BitmapTextureAtlas mTexture = new BitmapTextureAtlas(this.getTextureManager(),2048, 512, TextureOptions.BILINEAR_PREMULTIPLYALPHA);

With this code we initialize a texture atlas of the size 2048x512 and with the texture option BILINEAR_PREMULTIPLYALPHA. This option has effect on how an image is scaled if it needs to, and determines how the color values are calculated. After defining the texture atlas we need to load the atlas into main memory. We do so by calling the load() function.

mTexture.load();

Now we are ready to load our images into texture regions:

mTextureRegion = BitmapTextureAtlasTextureRegionFactory.createFromAsset(this.mTexture, this, "sky.jpg", 0, 0);

With this line of code we load an image from the assets folder that is called sky.jpg and probably contains some cloudy artwork. We load this image at the top left corner of our TextureAtlas (0,0). If this image is 20x20 for example, we can load the next picture in the same atlas at coordinates (21,0).
After we are done loading all the images we have to let the engine know that we are done and want to move on with the rest of the work, we do this by calling the callback function.
pOnCreateResourcesCallback.onCreateResourcesFinished();


onCreateScene(OnCreateSceneCallback pOnCreateSceneCallback)

In the onCreateScene method we define the scene of our game.

Scene scene = new Scene(); //Create the scene object
Furthermore we can define a heads up display (HUD) and attach it to the camera.
HUD MainHud = new HUD();
mCamera.setHUD(MainHud);

In the HUD we can add images and controls that will not move if the camera moves and is always drawn on top of the scene.

After we created our scene object we can tell the engine what the scene is in the callback.
pOnCreateSceneCallback.onCreateSceneFinished(scene);

onPopulateScene(Scene scene,
    OnPopulateSceneCallback populateSceneCallback)

In the onPopulateScene function we can populate our just made scene object. The main building block that we can use is the Sprite object. Sprites are basically just image objects that we can draw on the screen and manipulate.We define a Sprite as below:
Sprite mSprite= new Sprite(300, 400, this.mTextureRegion ,this.getVertexBufferObjectManager());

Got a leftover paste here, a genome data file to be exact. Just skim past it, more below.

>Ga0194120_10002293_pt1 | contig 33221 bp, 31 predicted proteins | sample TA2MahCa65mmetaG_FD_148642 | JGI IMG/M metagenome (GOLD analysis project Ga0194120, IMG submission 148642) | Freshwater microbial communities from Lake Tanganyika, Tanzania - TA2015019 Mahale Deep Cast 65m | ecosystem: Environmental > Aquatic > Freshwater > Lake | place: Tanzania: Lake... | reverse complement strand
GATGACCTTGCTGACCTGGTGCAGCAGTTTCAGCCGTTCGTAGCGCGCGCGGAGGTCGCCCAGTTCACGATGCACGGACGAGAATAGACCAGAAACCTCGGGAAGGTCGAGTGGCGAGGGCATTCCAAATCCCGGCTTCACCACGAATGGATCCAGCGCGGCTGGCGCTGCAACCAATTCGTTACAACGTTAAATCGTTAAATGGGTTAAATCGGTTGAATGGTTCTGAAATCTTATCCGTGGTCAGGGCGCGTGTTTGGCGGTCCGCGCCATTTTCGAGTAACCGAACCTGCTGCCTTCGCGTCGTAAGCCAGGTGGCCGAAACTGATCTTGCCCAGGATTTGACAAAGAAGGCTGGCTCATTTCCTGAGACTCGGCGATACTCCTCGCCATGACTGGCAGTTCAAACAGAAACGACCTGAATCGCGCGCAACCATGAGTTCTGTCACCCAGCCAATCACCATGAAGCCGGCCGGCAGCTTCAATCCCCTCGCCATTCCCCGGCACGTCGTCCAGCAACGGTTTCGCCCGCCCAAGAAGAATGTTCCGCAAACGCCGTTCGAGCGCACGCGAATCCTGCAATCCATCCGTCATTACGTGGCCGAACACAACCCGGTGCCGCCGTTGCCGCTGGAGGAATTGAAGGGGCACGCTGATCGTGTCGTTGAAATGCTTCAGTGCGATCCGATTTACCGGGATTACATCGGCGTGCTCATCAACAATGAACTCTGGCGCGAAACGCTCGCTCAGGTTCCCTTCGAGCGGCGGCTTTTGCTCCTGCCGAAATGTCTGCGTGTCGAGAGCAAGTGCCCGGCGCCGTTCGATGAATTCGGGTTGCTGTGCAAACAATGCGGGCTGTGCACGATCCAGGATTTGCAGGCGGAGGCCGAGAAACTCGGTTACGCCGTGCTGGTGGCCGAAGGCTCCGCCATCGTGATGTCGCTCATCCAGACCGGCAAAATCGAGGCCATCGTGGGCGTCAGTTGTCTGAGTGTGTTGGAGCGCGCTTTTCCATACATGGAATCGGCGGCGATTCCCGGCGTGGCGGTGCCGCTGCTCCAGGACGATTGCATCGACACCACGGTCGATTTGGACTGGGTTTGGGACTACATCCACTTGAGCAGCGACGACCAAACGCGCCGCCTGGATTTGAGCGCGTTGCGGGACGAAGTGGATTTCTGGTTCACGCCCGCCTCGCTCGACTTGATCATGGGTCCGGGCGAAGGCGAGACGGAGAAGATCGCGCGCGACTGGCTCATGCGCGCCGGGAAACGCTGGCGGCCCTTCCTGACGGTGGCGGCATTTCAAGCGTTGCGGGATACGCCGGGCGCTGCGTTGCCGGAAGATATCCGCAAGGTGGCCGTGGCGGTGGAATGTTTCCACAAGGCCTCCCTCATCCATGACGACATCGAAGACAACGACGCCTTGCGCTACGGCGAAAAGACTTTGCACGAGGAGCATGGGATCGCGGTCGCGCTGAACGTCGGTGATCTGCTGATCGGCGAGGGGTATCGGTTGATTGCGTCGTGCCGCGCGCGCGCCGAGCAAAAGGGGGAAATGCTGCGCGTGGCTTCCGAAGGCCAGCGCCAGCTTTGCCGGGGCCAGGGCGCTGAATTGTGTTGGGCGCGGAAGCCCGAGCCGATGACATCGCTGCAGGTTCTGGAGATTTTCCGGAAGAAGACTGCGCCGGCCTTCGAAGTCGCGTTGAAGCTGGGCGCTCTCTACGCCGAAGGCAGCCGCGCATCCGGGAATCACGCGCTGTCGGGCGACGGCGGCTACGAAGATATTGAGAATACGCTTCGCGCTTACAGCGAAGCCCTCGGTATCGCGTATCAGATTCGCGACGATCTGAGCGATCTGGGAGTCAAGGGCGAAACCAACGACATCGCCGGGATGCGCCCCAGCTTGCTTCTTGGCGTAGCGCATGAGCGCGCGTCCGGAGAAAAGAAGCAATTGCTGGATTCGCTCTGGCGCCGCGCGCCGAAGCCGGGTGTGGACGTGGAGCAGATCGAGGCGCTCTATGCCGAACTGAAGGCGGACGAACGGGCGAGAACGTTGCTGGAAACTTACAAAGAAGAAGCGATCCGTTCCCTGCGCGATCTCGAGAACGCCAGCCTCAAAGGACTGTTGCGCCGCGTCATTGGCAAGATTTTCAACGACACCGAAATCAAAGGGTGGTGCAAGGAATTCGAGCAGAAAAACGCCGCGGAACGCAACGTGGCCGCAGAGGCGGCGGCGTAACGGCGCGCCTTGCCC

The object is initialized with a specific TextureRegion (sky.png in our case) and with specific X (300) and Y (400) coordinate values. Depending on your camera, the object will be placed at 300 pixels from the left and 400 pixels from above the top corner of the screen (if the camera matches the screen).
Once we have loaded a Sprite we can either attach it to the scene or to the HUD with:
scene.attachChild(mSprite);
or
HUD.attachChild(mSprite);

When we are done populating the scene we can call the callback function to tell the engine we are done.
populateSceneCallback.onPopulateSceneFinished();

Now you have created your first 2D project using AndEngine!

Tips & Tricks

  • Never use images bigger than 2048x2048, harware acceleration does not support it.
  • Reuse variables that you use every screen update instead of creating new ones, memory management in java relies on the garbage collector and unfortunately this is slow.
  • Try to use images with a power of two size with their own textureAtlas, this reduces the change on glitter.
  • Check out the awesome extensions that exist for the engine!
  • For animated images use animated sprites. AndEngine has some cool functions to display a select part of an image.
  • AndEngine can take care of most of the worlds physics (gravity etc) So don't reinvent the wheel.